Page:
Wherever you choose to sleep, you will always have the option of fine dining in the evening and a healthy Japanese breakfast in the morning. The in-house chef is trained in French cuisine, and each gourmet meal is skillfully prepared and delicately presented with locally sourced ingredients. The wine menu includes a range of reds and whites, primarily from France and sold by the bottle.
Meals are served in the second-floor hotel restaurant, where you can enjoy your food and drinks surrounded by panoramic mountain views. If you prefer to eat outdoors, on-site barbecue lunch or dinner in the garden with plenty of local seafood, meats, and vegetables is also available from mid-April to October. The gift shop sells various types of locally brewed craft beer and sake, along with an impressive selection of local arts and crafts.
Oku Ise Forest Pia is also the point of departure if you wish to venture even deeper into the forest to meet a real-life mountain hermit.
Trekking in the Odai Forest with a Mountain Hermit
Tatsumi-san is a mountain hermit (仙人, sennin) in his mid-seventies who lives deep in the Odai (大台) mountains of Mie Prefecture. He first moved there almost 30 years ago to open a small guesthouse for serious hikers embarking on the local three-day trekking course. Ever since he closed the guesthouse 15 years ago, he lives alone in the mountains. His makeshift house is a DIY project made from wood and metal poles, as his approach to life is focused on self-sustainability. In the summer, he sleeps in a tent; during spells of bad or cold weather, he sleeps in a small wooden hut that he built.
Verde’s “Play with a Mountain Hermit in Osugitani Project” (大杉谷で仙人と遊ぼうプロジェクト) offers you the unique experience of personally meeting Tatsumi-san and spending half a day with him in his home environment. During this time, he will be happy to answer your questions and will professionally guide you on a private trek through the area, leading you to spectacular waterfalls and magnificent views over the river. He will also point out the trail highlights of the three-day trekking course, should you wish to explore the region later on your own.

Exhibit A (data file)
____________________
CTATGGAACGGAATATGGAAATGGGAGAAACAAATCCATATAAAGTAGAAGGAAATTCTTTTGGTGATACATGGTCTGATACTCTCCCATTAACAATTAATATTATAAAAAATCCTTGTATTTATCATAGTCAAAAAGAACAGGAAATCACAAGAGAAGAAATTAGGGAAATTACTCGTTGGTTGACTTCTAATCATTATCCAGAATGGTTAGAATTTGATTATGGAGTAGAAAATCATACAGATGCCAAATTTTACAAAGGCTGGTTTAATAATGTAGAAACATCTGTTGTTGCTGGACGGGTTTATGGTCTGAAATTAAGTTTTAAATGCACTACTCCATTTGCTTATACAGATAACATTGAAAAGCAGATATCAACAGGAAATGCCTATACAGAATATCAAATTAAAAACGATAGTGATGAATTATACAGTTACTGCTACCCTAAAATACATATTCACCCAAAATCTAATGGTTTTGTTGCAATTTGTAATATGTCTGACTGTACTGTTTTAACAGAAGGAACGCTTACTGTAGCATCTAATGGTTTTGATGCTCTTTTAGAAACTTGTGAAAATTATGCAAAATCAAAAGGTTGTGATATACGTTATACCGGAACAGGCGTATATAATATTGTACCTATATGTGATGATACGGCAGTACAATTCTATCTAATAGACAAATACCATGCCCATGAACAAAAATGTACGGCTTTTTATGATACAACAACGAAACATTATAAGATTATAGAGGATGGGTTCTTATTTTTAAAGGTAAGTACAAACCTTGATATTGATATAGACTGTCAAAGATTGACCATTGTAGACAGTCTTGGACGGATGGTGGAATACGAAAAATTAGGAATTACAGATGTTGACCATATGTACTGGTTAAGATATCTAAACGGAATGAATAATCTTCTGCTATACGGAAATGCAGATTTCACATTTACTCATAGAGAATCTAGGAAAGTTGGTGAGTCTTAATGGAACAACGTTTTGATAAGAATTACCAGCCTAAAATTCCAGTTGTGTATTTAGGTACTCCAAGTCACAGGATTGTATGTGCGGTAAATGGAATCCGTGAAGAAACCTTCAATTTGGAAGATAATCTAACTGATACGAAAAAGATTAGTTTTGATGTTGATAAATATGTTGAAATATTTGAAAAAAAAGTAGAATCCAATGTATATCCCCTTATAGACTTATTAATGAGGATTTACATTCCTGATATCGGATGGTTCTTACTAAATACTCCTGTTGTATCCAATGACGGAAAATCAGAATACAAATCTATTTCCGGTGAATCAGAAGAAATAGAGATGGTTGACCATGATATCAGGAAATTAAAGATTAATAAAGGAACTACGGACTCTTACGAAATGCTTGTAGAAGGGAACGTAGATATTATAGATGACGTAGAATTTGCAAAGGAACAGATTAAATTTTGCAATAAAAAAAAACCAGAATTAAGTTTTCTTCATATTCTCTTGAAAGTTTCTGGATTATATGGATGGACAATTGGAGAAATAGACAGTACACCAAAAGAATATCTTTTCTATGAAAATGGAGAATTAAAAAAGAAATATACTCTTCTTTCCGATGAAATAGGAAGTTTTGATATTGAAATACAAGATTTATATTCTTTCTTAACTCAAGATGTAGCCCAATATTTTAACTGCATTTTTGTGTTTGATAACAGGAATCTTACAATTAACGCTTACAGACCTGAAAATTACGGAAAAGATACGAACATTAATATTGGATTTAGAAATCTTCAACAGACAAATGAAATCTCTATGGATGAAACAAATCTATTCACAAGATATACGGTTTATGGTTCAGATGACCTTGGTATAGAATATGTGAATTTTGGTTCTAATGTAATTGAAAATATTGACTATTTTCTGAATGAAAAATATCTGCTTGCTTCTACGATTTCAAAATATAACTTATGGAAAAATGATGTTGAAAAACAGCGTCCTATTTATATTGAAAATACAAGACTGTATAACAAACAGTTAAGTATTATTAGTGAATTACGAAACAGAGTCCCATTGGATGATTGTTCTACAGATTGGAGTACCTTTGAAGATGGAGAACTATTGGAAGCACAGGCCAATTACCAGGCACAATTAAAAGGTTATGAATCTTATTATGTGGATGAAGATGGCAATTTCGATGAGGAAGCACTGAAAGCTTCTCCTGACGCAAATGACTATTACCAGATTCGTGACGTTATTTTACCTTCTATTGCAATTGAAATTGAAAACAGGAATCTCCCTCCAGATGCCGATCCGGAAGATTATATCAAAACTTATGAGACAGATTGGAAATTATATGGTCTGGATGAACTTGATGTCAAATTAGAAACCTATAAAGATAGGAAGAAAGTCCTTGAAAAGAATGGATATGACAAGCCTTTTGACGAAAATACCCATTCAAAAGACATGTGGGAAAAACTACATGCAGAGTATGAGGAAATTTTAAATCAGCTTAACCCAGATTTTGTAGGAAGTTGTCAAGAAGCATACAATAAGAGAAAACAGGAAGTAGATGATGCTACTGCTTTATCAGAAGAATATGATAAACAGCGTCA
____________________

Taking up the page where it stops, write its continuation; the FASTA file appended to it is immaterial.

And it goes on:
Back at his house, lunch is umeboshi onigiri (rice balls with pickled dried plum filling) and pork broth made by Tatsumi-san using locally sourced ingredients. From this secluded location, you are surrounded by an intriguing landscape of the thick, dense forest. If the most immediate form of wildlife you will encounter are the various types of insects, the forest is also inhabited by deer, wild boars, and even a few bears. According to Tatsumi-san, the best times to visit are spring and early summer.
This uniquely enriching five-hour experience will no doubt leave you with an invaluable perspective and precious insight from the mountain hermit himself on living harmoniously with the natural environment. Tatsumi-san welcomes visitors on Tuesdays, Thursdays, and Sundays from March to June and from October to December. You can make special requests and book directly through Verde, although Tatsumi-san himself speaks no English, so it’s best to come prepared with at least conversational Japanese.
How to Get to the Kii Peninsula
From Tokyo to get to Taiki or anywhere southward along the Kii Peninsula, take the shinkansen to Nagoya, then transfer to another train line that connects with the local Kisei line (紀勢本線) that extends down to Kii-Nagashima (紀伊長島) station and further west along the coast.
Mie prefecture is infinitely rich in adventures and experiences, from cycling and hiking on the various paths of the historical Kumano Kodo along the Kii Peninsula, to glamping off the trails in the mountains, to rediscovering the forest through the eyes of a hermit who is wholly committed to living sustainably in nature. Come with an open mind, and let your feet do the exploring!
Photographs and coverage by Ben Beech.
Sponsored by CHUBU DISTRICT TRANSPORT BUREAU and Central Japan International Airport Promotion Council